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Much attention has focused on distinguishing between social and genetic monogamy in avian taxa. However , surprisingly few studies have directly investigated this distinction among mammals. We investigated the genetic mating system of the prairie vole, Microtus ochrogaster, a popular model for mammalian monog-amy and human attachment. We used space use(More)
The neuropeptide vasopressin and its receptor V1aR are broadly implicated in social behavior and play a central role in several key aspects of male mating tactics in voles. In the prairie vole, a microsatellite in the cis-regulatory region of the gene encoding V1aR (avpr1a) provides a potential genetic basis for individual variation in neural phenotype and(More)
FOXP2, the first gene causally linked to a human language disorder, is implicated in song acquisition, production, and perception in oscine songbirds, the evolution of speech and language in hominids, and the evolution of echolocation in bats. Despite the evident relevance of Foxp2 to vertebrate acoustic communication, a comprehensive description of neural(More)
Limbic-associated cortical areas, such as the medial prefrontal and retrosplenial cortex (mPFC and RS, respectively), are involved in the processing of emotion, motivation, and various aspects of working memory and have been implicated in mating behavior. To determine whether the independent evolution of mating systems is associated with a convergence in(More)
In the socially monogamous prairie vole, Microtus ochrogaster, male affiliation and parental care are influenced by the neuropeptide arginine vasopressin and expression of its receptor V1aR. If parental care and adult affiliation can be considered a behavioral syndrome, females might use male affiliative behavior as a cue to choose a good father. We(More)
Although prairie voles (Microtus ochrogaster) are socially monogamous, males vary in both sexual and spatial fidelity. Most males form pairbonds, cohabit with one female, and defend territories. Wandering males, in contrast, have expansive home ranges that overlap many males and females. In the laboratory, pairing is regulated by arginine vasopressin and(More)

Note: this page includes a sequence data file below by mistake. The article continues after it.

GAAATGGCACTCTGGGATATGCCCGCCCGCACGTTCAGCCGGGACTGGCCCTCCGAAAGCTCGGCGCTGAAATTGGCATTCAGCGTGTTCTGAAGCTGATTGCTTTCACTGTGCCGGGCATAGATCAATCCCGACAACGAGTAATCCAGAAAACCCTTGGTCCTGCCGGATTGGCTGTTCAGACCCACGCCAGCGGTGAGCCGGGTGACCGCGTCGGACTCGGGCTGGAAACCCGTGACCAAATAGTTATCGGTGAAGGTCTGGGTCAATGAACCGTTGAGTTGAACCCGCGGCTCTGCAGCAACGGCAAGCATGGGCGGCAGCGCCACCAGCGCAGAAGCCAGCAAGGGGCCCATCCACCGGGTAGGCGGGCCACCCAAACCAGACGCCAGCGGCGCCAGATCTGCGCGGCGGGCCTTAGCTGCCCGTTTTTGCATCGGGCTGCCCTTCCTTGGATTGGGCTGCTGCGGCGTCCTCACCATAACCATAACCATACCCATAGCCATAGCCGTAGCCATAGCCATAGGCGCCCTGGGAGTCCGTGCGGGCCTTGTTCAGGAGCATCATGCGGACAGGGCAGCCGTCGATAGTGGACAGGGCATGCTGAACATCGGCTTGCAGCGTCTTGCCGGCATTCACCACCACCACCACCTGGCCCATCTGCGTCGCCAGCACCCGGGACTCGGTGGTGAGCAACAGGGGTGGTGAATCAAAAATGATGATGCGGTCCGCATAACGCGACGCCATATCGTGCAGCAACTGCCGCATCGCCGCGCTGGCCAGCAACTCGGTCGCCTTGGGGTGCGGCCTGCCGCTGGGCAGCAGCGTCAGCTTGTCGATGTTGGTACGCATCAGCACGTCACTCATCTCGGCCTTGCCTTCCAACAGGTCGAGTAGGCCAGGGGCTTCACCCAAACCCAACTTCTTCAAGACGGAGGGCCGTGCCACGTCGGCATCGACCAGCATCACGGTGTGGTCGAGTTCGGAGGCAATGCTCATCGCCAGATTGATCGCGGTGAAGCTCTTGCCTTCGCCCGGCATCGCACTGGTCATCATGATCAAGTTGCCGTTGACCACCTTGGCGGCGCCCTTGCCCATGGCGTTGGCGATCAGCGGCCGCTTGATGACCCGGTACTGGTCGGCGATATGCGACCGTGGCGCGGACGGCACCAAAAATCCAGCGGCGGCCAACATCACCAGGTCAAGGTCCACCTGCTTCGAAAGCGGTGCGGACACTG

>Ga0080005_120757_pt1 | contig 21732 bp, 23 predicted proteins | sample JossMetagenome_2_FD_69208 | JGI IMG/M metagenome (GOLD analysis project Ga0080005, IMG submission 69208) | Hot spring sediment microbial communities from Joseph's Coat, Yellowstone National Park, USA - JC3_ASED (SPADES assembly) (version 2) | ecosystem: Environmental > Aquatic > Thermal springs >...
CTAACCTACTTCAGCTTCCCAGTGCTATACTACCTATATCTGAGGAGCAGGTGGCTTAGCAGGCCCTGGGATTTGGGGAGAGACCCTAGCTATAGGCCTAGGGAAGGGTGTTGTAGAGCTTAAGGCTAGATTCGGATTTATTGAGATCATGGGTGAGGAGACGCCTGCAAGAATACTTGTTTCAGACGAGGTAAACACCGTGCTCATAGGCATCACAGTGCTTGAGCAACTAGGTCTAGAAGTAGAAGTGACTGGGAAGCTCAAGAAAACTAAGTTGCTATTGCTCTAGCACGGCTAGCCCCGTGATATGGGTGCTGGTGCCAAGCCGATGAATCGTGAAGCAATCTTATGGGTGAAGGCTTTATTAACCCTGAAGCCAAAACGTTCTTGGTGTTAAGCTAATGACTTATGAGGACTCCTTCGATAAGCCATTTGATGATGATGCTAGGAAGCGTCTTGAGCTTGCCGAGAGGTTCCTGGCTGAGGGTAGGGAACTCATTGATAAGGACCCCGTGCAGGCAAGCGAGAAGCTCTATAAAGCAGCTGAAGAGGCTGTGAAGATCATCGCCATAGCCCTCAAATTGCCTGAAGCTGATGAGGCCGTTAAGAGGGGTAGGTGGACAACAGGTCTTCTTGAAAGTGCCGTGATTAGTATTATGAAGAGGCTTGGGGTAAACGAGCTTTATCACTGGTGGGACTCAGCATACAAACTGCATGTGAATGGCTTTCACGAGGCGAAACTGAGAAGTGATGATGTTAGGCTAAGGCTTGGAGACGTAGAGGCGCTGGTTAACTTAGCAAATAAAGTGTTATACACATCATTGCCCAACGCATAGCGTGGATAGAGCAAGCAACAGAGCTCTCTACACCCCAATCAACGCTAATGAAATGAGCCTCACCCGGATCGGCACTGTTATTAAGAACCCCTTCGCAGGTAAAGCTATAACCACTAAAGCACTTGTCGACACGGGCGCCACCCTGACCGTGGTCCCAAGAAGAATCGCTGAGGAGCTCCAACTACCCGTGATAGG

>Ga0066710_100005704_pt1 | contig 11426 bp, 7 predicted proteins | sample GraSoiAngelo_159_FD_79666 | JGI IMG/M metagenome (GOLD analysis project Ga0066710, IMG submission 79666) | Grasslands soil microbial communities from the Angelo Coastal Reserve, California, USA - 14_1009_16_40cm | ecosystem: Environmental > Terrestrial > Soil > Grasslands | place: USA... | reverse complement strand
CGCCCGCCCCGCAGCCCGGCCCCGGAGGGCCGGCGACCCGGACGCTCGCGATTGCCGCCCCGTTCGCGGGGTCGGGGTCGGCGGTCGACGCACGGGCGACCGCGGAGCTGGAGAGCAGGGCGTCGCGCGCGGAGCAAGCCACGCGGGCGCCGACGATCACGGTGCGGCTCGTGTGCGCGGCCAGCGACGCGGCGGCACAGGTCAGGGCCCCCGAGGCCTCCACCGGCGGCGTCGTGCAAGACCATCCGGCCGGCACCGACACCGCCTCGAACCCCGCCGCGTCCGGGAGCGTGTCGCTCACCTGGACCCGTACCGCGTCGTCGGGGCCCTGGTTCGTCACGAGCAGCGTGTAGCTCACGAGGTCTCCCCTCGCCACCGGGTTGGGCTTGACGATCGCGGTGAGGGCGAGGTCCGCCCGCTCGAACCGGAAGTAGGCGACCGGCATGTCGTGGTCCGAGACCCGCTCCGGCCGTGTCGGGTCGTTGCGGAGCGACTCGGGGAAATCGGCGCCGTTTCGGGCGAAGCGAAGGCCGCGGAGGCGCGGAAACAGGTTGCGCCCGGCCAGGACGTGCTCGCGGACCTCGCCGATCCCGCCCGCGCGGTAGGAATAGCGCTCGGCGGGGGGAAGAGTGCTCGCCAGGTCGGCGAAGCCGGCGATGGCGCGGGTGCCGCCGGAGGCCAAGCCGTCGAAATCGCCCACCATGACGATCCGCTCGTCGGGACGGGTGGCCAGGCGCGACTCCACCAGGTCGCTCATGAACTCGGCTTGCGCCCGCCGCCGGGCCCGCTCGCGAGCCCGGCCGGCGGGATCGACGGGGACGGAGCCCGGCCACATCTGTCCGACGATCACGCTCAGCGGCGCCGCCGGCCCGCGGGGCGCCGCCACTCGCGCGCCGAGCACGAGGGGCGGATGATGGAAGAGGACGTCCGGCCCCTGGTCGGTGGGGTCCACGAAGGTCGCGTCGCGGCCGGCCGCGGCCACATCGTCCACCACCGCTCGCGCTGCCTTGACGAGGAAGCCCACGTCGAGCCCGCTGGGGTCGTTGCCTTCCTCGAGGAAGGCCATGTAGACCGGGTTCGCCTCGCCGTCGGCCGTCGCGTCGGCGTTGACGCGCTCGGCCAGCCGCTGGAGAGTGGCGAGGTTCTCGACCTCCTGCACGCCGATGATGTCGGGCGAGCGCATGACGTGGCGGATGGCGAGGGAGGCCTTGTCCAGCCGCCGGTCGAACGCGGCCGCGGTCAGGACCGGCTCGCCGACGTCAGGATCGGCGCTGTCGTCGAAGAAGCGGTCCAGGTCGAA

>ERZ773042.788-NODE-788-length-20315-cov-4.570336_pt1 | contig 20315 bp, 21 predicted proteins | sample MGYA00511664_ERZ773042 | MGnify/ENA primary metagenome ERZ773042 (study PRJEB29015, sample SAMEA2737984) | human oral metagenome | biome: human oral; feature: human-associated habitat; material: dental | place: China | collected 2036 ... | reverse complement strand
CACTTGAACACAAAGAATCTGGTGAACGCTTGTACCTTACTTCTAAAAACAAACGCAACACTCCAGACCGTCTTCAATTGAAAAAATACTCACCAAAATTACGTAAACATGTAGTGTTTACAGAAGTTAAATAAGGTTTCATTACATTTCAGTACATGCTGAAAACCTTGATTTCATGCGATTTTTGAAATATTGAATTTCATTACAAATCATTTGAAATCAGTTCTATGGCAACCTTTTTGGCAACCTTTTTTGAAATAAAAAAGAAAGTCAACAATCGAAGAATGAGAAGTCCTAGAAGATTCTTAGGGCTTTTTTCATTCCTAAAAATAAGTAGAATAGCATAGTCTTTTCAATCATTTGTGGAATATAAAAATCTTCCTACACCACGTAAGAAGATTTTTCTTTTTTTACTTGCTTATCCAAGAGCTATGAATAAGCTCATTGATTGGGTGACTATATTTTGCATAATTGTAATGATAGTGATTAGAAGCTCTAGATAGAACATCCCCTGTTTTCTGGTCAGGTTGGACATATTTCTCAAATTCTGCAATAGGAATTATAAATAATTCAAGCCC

The neuropeptides arginine vasopressin (AVP) and oxytocin (OT) are key modulators of vertebrate sociality. Although some general behavioral functions of AVP and OT are broadly conserved, the detailed consequences of peptide release seem to be regulated by species-specific patterns of receptor distribution. We used autoradiography to characterize central(More)
Despite its well-described role in female affiliation, the influence of oxytocin on male pairbonding is largely unknown. However, recent human studies indicate that this nonapeptide has a potent influence on male behaviors commonly associated with monogamy. Here we investigated the distribution of oxytocin receptors (OTR) throughout the forebrain of the(More)
Animals produce a tremendous diversity of sounds for communication to perform life's basic functions, from courtship and parental care to defence and foraging. Explaining this diversity in sound production is important for understanding the ecology, evolution and behaviour of species. Here, we present a theory of acoustic communication that shows that much(More)
Arginine vasopressin (AVP) and oxytocin (OT) influence social behavior and cognitive processes and may explain some of the variance associated with individual differences in behavior. Although great focus has been placed on the roles of these peptides in learning and memory, less attention has been given to the receptors to which they bind. The authors(More)